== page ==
Already, accounts abound of flawed transport, hotel disorganisation, examples of room allocation mismanagement, ongoing cross-contamination incidents in and around constantly crowded elevators, poor room condition and cleanliness, and a lack of PPE being worn by all (masks are neither mandatory nor provided). There is also a severe lack of security and surveillance, with hungry guests found leaving their rooms and stealing food from trays outside other guests’ doorways.

Guest turnover is extremely high, and cleaning staff are not trained to clean rooms with the speed required between guests, nor in the methods of disinfection needed to properly inactivate the virus.

Covid-19 under an electron microscope. File photo: NIAID-RML.

Dirty high traffic areas like carpets cannot be properly and professionally disinfected multiple times a day. All hard surfaces including toilets, drains, taps, light switches, kettles, and door handles need hospital grade disinfection with no less than appropriately diluted sodium hypochlorite, chloroxylenol and benzalkonium chloride between each guest.

Potentially infected items such as sheets and bedding, and in particular, hotel pillows, are a huge source of cross-infection for other guests, and should be removed from each room between guests, and professionally disposed of as biohazardous waste. There is no room for error.

This all raises the question why the Government would make such an ill-advised choice to depart from using the AWETTC system, and instead congregate large groups of potentially infected people in a city hotel, so loaded with confounding factors.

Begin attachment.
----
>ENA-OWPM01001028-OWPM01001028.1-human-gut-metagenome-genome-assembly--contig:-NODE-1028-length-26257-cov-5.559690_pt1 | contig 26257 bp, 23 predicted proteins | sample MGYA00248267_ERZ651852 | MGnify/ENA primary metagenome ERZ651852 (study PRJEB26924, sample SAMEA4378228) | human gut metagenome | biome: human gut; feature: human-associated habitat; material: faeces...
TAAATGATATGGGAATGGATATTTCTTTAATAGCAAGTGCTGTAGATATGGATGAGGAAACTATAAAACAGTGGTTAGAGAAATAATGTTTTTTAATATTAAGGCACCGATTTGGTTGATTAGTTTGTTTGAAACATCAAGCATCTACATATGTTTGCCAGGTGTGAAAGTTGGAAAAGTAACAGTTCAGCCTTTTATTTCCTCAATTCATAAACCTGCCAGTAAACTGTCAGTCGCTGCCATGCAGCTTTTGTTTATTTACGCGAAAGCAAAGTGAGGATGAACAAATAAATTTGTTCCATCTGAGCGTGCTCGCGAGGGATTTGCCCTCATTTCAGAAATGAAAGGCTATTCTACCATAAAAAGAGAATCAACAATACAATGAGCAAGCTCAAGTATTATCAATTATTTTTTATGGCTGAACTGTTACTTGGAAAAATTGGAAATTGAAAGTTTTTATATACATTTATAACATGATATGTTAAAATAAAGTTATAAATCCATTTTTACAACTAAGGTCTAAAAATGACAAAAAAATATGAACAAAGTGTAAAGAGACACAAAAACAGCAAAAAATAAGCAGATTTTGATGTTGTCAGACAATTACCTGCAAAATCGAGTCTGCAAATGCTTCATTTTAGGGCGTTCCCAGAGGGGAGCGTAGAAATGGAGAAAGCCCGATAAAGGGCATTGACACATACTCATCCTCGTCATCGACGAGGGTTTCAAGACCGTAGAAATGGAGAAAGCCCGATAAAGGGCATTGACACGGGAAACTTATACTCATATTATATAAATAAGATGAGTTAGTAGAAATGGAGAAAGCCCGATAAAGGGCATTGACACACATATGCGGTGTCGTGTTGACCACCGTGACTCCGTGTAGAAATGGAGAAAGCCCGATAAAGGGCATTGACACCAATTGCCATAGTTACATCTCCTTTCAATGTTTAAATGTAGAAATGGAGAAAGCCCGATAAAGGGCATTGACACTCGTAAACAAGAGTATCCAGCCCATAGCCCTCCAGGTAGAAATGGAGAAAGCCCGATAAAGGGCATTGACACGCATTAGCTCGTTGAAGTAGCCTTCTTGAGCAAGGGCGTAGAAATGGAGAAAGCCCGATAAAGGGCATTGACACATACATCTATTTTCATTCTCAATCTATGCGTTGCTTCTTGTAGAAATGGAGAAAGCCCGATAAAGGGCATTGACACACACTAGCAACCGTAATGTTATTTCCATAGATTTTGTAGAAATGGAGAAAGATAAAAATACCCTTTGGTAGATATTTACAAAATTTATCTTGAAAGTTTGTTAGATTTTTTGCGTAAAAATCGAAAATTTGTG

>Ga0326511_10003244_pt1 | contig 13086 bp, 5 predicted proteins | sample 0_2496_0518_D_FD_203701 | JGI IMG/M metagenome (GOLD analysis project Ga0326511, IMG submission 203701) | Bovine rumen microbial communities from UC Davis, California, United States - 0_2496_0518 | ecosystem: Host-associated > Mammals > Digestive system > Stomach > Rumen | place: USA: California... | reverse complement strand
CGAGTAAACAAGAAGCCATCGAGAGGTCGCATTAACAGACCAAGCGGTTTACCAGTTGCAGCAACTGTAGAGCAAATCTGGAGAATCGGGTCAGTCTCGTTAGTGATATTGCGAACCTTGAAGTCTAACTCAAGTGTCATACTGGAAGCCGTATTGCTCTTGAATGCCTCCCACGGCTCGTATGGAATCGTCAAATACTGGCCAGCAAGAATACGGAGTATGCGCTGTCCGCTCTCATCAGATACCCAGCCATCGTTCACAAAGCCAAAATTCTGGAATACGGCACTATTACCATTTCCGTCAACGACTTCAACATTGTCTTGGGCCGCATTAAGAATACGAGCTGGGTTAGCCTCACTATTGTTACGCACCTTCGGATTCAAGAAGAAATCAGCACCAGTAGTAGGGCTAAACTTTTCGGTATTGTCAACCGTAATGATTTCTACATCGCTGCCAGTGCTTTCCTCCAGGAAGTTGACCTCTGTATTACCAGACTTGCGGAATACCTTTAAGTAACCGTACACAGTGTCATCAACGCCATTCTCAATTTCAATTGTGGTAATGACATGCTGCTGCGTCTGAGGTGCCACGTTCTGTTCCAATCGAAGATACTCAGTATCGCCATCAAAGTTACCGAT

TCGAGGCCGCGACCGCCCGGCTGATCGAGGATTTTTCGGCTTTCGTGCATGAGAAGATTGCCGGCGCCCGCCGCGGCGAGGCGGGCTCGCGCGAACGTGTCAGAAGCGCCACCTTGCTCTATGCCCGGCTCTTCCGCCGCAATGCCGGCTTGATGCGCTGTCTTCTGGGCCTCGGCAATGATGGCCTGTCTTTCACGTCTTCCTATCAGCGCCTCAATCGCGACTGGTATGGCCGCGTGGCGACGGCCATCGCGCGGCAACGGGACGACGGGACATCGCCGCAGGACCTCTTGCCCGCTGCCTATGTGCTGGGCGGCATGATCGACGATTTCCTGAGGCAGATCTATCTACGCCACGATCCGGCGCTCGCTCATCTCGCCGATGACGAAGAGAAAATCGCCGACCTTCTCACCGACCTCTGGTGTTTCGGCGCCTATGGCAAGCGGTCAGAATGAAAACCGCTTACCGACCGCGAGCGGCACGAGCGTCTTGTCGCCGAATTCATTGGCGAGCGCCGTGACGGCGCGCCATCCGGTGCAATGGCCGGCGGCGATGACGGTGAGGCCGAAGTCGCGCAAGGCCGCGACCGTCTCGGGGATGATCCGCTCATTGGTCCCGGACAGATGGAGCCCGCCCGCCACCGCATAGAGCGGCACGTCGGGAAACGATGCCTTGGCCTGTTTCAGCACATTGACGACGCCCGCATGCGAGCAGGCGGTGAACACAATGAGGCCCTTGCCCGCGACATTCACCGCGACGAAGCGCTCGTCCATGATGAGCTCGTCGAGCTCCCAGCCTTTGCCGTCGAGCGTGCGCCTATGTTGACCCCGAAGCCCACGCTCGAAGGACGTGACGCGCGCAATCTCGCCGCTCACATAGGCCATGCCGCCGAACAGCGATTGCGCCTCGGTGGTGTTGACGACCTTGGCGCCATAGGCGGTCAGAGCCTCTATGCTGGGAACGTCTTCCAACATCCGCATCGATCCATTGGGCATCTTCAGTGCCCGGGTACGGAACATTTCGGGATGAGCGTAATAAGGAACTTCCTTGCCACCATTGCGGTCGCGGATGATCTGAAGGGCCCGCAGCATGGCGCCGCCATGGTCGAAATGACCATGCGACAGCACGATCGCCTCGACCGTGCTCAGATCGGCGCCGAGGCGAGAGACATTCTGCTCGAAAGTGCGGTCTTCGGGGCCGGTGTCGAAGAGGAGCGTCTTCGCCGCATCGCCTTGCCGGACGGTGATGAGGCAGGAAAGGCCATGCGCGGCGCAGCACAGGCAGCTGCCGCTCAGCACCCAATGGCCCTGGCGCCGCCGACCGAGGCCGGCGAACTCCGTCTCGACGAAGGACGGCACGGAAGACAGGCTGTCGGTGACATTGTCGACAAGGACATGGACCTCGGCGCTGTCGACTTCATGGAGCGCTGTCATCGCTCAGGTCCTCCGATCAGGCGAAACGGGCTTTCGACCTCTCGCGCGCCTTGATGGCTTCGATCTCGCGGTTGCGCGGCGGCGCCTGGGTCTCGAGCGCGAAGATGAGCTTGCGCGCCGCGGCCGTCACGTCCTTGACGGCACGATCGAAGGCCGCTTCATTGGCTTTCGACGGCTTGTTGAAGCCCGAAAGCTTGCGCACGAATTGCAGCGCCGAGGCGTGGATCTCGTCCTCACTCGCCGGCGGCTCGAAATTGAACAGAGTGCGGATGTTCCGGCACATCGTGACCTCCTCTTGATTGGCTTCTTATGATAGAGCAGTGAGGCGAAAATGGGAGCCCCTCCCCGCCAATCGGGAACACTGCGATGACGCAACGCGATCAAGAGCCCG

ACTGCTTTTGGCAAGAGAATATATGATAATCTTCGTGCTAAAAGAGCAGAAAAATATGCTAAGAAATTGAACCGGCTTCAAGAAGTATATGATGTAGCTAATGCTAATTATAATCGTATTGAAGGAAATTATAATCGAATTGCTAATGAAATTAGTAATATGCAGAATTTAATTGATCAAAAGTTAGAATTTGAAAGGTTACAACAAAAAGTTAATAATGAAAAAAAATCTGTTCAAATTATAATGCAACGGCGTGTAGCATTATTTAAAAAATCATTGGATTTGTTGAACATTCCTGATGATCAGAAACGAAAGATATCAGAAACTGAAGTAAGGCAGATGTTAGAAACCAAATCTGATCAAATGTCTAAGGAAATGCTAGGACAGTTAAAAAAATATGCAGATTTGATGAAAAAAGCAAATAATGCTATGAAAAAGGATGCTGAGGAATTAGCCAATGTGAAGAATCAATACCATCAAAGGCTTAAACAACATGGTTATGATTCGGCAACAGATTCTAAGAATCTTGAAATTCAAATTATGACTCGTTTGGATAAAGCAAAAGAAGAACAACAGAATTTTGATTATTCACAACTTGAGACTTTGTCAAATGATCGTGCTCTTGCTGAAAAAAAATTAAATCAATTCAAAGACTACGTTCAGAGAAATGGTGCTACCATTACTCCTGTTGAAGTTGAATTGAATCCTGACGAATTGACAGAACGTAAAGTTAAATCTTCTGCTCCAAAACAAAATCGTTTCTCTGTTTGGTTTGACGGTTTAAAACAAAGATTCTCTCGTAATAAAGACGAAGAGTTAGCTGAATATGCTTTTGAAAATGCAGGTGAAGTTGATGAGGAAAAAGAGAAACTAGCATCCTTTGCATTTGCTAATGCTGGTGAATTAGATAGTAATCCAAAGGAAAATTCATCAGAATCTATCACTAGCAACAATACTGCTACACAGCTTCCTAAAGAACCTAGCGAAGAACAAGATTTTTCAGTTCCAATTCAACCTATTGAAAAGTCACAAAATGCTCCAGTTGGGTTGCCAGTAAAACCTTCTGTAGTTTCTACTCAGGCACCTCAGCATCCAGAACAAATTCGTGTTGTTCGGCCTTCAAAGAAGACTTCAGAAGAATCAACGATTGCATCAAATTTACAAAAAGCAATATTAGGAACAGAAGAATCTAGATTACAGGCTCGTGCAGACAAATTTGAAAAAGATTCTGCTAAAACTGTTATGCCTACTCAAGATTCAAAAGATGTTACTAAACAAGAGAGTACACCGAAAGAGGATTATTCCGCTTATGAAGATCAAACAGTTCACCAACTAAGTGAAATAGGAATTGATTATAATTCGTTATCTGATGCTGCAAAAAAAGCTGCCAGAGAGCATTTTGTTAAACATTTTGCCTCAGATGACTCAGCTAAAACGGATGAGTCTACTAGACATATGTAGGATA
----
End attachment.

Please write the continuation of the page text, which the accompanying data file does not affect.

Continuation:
HKIA is a 24-hour airport, and the pathology testing laboratories are likely working 24 hours a day. It is a relative luxury to have a unique facility like AWE adjacent to the airport, where the Government could continue to safely and efficiently manage new arrivals.

Surely it would be possible to maintain a skeleton team of security and health staff at AWE to manage the wait of the afternoon arrivals – certainly much safer for passengers, and ultimately for Hong Kong people.

Photo: Rachel Wong/HKFP.

Anyone currently considering flying to Hong Kong is well aware of the lengthy wait, and ongoing discussion on Hong Kong Quarantine Forums have shown that people are adverse to staying at a quarantine hotel, especially when the risks are highlighted.

Even those who, like me, travel with babies and small children would much prefer to be “safely inconvenienced” at AWE for another 6-8 hours, and perhaps be given a cheap disposable bed, as was implemented in Japan’s Narita Airport, rather than be taken to the Regal Hotel, for what could become the most dangerous night of their lives.

Dr Ariane M. Davison

Dr Ariane M. Davison is a virologist and immunologist with experience in the global healthcare and biotechnology industries. She earned her doctorate from The University of Sydney Medical School, has presented by invitation at international conferences, and her original work has been published in international scientific journals.